- Repeatability - I'm sure you're thinking that a code generating tool, by nature, has repeatability built into it, and you're right. If I fire up the tool and run it now I will get the same results (assuming the data structure I generating from haven't changed) if I run it in 5 minutes, 10 minutes, 10 days or 10 years. The repeatability that I look for is slightly different. You could argue that its more portability than anything. I want to be able to install the chosen tool onto 1, 2 or 100 different machines and easily execute the generation with the same results on each of the machines. Without this I now have a single machine that uses voodoo to execute the process. Nobody like voodoo in their software development process.
- Templating - This is a no brainer. If you can't customize the look and feel of the end code product, you have been backed into a style and, potentially, architectural corner. This was one of the things that I didn't do in the O/R mapper that I created for VB6. Because that was create for in house use, I only had to worry about one style, one layout and one architecture. By no means was that add-in something that I would feel comfortable forcing onto another project or company. Instead I would hope that everyone would like to make their own choices about these things and get the results that they want from their tool.
- Multi-language support - Different companies and different projects within those companies, choose different programming languages. There's no way around it. If I have a tool that can't switch from VB for the .NET framework 1.1 to C# for the 2.0 framework, or even VB6, I'm less likely to be to take the tool with me from project to project. This doesn't mean that I expect one template to generate code for all of the different languages that my whimsical mind can think of. I'm more than ready to write a new template, or better yet just modify and existing one, for each language.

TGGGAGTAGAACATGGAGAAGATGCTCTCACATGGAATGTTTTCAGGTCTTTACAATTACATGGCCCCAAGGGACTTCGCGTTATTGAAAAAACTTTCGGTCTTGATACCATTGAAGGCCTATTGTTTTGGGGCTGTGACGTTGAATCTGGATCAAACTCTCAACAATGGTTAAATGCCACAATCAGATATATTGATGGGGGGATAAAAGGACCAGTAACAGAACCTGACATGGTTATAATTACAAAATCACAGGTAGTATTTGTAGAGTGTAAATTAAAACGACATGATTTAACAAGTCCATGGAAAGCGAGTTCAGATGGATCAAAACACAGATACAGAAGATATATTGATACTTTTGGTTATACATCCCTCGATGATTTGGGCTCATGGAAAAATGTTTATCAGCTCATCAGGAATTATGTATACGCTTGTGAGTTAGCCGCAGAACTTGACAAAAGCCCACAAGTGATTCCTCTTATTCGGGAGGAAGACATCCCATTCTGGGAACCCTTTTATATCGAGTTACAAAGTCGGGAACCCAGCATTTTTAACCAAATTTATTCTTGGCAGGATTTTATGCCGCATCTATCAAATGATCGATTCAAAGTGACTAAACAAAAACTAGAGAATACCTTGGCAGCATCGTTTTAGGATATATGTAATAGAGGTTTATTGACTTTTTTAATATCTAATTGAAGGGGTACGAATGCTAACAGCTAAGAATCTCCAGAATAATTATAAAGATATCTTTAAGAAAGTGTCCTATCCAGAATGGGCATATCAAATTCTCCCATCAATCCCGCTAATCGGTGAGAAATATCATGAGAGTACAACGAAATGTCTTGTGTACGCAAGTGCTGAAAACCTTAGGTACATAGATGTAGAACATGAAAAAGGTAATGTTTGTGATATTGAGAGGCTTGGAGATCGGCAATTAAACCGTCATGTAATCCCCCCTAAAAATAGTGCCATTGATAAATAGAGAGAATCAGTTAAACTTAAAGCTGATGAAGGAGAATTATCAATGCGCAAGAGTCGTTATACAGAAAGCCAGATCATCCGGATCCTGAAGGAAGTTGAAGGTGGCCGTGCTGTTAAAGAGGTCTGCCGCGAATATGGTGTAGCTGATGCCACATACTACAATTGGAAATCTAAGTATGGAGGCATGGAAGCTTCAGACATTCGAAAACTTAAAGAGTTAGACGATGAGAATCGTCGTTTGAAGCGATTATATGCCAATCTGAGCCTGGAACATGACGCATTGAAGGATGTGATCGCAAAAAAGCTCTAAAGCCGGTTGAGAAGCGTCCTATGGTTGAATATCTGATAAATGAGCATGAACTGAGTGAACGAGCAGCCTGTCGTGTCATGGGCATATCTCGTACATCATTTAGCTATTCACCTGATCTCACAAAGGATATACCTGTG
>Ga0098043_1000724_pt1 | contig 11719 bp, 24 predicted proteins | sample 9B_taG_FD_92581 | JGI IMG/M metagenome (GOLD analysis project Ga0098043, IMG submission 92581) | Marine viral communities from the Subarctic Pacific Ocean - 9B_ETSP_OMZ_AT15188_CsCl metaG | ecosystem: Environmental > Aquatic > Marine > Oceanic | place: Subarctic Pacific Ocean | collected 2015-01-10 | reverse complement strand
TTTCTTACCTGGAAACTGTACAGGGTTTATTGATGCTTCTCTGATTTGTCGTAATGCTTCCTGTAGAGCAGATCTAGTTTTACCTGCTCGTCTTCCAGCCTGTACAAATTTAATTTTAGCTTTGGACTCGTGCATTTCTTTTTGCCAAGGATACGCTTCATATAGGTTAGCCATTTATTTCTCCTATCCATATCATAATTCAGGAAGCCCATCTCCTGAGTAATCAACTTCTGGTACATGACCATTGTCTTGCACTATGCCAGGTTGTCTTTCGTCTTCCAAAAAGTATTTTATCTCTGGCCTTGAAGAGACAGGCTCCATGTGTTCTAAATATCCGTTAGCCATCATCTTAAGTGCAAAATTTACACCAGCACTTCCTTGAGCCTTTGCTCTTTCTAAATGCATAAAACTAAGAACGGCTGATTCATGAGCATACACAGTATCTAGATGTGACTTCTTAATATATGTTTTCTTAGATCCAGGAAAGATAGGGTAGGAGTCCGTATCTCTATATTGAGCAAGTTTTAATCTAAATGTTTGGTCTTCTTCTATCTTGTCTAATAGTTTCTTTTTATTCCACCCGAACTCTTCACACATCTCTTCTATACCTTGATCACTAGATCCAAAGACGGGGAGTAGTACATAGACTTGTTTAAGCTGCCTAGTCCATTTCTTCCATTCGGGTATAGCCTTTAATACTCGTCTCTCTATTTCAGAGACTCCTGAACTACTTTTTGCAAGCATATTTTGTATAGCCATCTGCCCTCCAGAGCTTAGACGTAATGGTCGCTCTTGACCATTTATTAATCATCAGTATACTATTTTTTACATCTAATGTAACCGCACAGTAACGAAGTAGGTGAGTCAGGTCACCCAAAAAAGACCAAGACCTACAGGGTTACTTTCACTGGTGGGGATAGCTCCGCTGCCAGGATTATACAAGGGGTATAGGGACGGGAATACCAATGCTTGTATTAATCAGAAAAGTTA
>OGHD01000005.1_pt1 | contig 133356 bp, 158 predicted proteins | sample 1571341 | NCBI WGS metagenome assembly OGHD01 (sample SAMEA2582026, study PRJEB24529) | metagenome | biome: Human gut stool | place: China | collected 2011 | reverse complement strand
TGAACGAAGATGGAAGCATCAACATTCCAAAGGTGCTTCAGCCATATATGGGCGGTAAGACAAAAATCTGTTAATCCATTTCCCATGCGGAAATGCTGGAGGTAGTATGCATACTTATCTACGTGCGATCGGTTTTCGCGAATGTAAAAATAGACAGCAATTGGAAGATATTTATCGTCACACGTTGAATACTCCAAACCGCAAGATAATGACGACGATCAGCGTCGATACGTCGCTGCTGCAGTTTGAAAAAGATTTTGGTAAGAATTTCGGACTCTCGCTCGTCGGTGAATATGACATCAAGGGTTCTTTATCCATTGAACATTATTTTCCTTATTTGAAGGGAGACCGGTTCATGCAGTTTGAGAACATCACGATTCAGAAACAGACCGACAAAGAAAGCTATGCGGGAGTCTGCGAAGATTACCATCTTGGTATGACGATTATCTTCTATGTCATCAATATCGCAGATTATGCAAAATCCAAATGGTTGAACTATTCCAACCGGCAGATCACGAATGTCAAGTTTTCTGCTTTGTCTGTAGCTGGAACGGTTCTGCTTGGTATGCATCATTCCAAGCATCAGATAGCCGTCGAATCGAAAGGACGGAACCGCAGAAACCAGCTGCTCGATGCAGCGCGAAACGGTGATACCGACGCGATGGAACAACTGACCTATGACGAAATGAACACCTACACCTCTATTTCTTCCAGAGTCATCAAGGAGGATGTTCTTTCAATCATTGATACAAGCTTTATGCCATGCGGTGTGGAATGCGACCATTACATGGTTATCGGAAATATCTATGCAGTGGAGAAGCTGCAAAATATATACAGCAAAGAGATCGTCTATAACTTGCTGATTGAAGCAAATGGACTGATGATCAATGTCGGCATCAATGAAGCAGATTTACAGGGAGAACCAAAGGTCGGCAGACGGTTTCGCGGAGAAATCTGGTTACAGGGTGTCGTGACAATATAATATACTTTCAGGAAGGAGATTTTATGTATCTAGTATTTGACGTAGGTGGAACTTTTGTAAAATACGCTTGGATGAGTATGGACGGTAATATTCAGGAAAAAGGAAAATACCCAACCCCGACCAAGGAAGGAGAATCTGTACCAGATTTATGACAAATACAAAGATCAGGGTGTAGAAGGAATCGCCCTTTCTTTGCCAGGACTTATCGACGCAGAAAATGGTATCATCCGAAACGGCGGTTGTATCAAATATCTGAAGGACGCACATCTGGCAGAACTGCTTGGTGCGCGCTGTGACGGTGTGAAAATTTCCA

- Granular generation - There are times when I don't want to generate the O/R or DAL for an entire datasource. Maybe all I'm worried about interacting with in my application is a small subset of the datastore. In that case I should be able to select that subset and have the generation only operate on it. Ultimately I want the tool I'm using to remember what subset I am working with so that I don't have to select 49 of 300 tables every time I want to generate code. This holds true for more than just tables. I want the ability to select subsets of columns as well. Again, there's no reason the tool I'm using shouldn't be able to remember my selections from previous sessions.
- IDE integration - As I said earlier, once upon a time I created an O/R mapping tool for VB6. One of the nicest features of it was the fact that it was an add-in to the Visual Studio IDE. I didn't have to jump windows from one application to another. There was no need to manually add generated files to a project or solution. It all happened automatically (heck, you could even see the files being added as the generation was being performed). One of the best things about it was that after generation was completed, I could immediately compile the application and see any issues that may have been created.
- Custom code retention - Although I like to create templates that create code that encourages placing custom code outside of the generated code, situations do occur where you have to embed your custom code right in the middle of your generated code. The tool that you're using needs to be able to recognize this and retain these blocks of code, in the same locations (from a code standpoint, not a line number) when you re-run the generation. How this is done has to be easy and unobtrusive to the programmer as well as effective. My personal recommendation is to avoid having to do this by designing your code so that you are encouraged to place custom code into non-generated objects.
- Data type mapping - Like data source element transformation, I want to have control over the mapping of source datatypes to programming language data types. Occasionally you will need to map a data type to a non-standard programming type because of database conventions or choices. I will say that I don't expect this mapping to work in one off situations (if it can great). If you choose to use a char(1) datatype, containing 'Y' and 'N' values, to represent boolean values in your database, you should be doing this consistently throughout the database. If you are, then a global mapping from char(1) to bool in C# should be achievable.
- Increase productivity
- Reduced variance errors
If you're in Edmonton on the 24th of August, drop by the Milner Library at 530pm for my presentation. If you don't watch here for the contents.
I'm the Igloo Coder and shouldn't myGeneration be called the lostGeneration?
I also never realized that Justice looked so darn good in green. It really is your color man. And the poker face in this picture is priceless. No more darting eyes for tells, heck no more eyes. And dude, the comb-over is a quantum leap over your tussled (I know for a fact it's not the JF look) doo.